Ease dental patient anxiety with these body language tips

It’s not uncommon to come across patients who don’t want to be sitting in your dental chair. Many patients have some level of anxiety when it comes to visiting the dentist, even if the procedure is as simple as a cleaning. In order to provide the best care for your patients, it’s important to understand their body language, as Dr. Rose M. Vrabel explains in this article. But, did you know that your body language as a dental hygienist matters too? This article will explore how your body language helps to shape a patient’s dental experience.

Intro to Body Language

Body language is comprised of all of the nonverbal signals we use to interact every day. This can include gestures, facial expressions, posture, and proxemics (personal space). Research suggests that body language accounts for 50% to 70% of all communication, which can be critical in shaping a patient’s experience at the dentist.

As a hygienist, you will naturally make patients uncomfortable by invading their personal space. This is at no-fault of your own; it’s just part of the job! Since this break from the proxemics norm may cause some discomfort, you should take extra measures to try to make your patients at ease.

Tips for Hygienists

There are several nonverbal forms of communications that you can practice to help induce feelings of trust, professionalism, and comfort for your patients. Take a look at a few of our top suggestions:

  • Exude confidence with your posture and gestures — When you appear to be confident in your role, it can help to put patients’ nerves at ease. Practice standing tall and straight, no slumping! Good posture not only conveys professionalism, but it’s also better for your back in the long run! Make your arm movements meaningful and avoid fidgeting, as that can communicate anxiety on your part.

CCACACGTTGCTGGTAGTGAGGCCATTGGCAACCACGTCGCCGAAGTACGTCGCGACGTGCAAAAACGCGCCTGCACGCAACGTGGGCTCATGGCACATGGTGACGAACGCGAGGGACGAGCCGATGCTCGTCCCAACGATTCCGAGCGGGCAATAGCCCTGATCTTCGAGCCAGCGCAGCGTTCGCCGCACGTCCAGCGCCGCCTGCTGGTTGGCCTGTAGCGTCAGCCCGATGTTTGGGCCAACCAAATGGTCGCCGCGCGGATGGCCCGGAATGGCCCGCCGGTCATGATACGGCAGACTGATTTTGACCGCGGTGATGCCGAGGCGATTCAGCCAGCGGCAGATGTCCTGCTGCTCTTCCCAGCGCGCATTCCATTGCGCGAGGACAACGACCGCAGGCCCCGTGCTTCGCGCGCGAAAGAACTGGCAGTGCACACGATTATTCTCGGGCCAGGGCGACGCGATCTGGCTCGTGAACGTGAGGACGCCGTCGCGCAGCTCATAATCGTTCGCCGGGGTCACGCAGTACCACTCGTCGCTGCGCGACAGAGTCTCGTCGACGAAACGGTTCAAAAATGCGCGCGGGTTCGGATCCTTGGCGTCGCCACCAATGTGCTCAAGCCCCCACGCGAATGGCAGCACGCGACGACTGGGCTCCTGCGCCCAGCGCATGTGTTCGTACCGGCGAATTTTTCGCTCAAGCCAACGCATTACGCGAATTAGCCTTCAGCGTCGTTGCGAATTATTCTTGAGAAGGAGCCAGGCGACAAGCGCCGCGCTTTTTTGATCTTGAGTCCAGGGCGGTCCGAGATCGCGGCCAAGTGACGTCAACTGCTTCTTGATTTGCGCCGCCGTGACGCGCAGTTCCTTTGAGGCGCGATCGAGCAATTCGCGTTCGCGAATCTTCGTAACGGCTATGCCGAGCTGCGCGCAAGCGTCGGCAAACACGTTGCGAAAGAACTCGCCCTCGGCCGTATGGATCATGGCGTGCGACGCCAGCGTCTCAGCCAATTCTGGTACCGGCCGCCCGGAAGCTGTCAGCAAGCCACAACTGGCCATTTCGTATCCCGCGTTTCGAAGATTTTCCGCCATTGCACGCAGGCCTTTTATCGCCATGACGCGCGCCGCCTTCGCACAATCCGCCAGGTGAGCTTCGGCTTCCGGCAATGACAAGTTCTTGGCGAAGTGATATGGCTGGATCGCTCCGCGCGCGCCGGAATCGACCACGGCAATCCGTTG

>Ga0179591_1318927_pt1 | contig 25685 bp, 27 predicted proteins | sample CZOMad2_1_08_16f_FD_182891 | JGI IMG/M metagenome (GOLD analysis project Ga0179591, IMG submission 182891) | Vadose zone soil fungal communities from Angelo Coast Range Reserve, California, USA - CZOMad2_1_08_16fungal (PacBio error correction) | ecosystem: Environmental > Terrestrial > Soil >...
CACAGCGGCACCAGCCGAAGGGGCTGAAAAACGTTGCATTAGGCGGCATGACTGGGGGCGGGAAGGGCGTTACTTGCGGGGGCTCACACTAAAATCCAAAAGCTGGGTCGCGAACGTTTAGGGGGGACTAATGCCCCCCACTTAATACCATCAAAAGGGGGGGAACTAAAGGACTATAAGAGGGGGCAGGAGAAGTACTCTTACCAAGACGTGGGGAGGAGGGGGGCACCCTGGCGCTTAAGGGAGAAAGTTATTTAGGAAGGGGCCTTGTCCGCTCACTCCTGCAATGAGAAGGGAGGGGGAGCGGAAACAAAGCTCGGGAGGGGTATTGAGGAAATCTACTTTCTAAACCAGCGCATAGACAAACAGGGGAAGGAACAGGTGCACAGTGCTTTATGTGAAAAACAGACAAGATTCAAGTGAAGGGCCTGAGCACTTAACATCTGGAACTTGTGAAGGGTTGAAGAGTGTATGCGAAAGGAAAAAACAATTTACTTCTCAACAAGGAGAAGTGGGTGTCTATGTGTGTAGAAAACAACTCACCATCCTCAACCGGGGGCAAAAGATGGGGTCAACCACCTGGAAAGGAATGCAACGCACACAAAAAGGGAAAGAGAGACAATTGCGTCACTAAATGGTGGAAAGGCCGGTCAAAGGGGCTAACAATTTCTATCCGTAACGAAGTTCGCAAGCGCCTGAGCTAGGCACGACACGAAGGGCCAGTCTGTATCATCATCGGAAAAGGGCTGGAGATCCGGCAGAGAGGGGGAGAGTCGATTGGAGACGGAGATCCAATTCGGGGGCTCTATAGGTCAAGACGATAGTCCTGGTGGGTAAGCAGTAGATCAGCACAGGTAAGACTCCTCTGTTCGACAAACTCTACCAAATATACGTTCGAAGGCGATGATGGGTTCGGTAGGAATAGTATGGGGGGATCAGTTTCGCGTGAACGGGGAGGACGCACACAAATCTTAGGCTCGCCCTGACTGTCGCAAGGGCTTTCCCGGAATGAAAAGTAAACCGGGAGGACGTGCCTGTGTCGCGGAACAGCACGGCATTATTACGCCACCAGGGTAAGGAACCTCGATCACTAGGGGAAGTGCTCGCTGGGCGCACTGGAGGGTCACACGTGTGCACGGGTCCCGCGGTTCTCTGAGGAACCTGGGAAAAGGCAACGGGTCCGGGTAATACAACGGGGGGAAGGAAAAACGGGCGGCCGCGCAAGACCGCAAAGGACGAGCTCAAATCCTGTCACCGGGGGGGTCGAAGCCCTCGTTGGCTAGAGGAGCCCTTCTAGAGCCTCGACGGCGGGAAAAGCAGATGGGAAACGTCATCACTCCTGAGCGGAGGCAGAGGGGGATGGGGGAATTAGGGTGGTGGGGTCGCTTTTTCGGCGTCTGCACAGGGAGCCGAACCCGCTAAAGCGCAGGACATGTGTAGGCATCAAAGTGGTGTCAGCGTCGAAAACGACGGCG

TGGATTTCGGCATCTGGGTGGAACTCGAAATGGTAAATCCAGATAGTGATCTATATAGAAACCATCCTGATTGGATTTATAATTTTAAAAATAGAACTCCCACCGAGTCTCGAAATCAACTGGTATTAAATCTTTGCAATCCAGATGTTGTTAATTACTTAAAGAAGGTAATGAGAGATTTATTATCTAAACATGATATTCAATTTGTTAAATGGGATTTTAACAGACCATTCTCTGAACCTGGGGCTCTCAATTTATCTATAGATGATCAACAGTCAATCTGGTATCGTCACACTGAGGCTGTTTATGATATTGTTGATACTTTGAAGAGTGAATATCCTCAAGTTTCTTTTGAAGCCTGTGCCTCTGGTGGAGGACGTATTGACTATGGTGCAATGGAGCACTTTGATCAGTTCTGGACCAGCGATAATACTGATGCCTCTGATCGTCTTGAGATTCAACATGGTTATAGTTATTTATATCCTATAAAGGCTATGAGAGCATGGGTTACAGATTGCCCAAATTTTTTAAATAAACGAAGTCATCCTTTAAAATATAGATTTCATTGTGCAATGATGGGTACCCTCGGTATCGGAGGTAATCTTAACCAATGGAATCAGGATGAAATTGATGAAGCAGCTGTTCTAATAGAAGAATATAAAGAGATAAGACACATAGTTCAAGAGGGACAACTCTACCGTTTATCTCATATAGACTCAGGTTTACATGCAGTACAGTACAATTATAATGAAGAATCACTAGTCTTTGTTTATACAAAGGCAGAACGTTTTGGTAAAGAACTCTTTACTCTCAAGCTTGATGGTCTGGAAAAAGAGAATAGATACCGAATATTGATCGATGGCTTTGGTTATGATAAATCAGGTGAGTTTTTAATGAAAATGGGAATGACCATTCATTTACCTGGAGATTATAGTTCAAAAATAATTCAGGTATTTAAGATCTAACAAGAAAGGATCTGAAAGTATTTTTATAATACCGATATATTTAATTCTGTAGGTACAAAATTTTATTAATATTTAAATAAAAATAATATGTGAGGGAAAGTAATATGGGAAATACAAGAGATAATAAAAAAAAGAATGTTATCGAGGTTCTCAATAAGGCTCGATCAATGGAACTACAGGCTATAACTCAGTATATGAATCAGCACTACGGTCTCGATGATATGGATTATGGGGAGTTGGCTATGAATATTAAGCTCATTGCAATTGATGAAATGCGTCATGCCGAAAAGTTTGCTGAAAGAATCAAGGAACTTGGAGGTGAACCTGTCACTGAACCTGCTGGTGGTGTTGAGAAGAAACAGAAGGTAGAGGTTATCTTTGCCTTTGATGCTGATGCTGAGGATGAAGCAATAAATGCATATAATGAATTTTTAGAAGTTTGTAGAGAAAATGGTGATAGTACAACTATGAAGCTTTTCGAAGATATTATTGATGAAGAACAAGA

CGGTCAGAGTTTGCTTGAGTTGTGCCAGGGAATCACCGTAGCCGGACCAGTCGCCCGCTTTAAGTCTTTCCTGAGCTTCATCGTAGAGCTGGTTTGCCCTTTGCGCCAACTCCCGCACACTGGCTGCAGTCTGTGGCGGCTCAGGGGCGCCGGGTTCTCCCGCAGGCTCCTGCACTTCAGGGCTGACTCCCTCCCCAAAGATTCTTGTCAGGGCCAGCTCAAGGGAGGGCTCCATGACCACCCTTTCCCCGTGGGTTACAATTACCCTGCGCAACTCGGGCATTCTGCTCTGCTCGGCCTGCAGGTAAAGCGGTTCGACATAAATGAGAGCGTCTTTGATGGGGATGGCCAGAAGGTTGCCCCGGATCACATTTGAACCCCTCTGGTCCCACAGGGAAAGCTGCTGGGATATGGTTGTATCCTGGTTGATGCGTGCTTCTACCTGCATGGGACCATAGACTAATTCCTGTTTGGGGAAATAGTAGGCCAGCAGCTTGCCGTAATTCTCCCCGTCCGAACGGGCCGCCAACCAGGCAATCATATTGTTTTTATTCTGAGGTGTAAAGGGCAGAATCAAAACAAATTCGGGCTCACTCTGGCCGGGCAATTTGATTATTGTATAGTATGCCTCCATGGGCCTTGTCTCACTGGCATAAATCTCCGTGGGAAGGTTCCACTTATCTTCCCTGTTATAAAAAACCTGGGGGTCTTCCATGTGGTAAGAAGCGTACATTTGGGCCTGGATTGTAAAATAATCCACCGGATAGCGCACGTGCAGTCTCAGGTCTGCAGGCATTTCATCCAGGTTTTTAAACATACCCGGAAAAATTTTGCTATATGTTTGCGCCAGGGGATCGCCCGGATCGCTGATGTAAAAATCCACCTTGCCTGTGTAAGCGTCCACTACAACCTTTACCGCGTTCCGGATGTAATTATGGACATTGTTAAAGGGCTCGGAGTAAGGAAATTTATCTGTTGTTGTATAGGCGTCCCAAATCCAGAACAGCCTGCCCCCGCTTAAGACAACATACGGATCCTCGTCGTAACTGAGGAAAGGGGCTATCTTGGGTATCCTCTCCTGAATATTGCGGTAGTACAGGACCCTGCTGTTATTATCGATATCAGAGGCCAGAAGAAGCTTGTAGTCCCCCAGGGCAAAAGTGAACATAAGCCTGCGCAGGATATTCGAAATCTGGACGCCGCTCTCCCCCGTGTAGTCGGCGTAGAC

• Adjust facial expressions to increase patient comfort — A genuine smile can really go a long way when it comes to nonverbal communication. A smile tells your patients that they can relax and feel comfortable with you. Make an effort to keep your facial expressions in check as you’re working a patient’s teeth, if you notice a problem and furrow your brows, it could alert the patient and cause unnecessary anxiety. Additionally, be sure to maintain eye contact with your patients when they’re speaking to you. It can be easy to get distracted by the task at hand, but by making eye contact, you communicate that you respect the patient and what they have to say.
  • Relax — Whether you’re new on the job or conducting a procedure that you’re not entirely comfortable with, your body may tense up without you even realizing it. In these situations, you will need to take extra caution when interacting with a patient, as they can sense your stress and discomfort. Take a minute to focus on your breathing and relax your muscles. It’s such a small signal, but it can make a big difference in your patient’s experience.

Now that you know all about how to effectively communicate nonverbally with your patients, it’s time to put it into practice! Remember to always exude confidence with your posture and gestures, adjust your facial expressions to increase patient comfort, and relax. By following these tips, you will help to make your patients feel more comfortable during their dental appointment.

 

Source:

DentistryIQ

 

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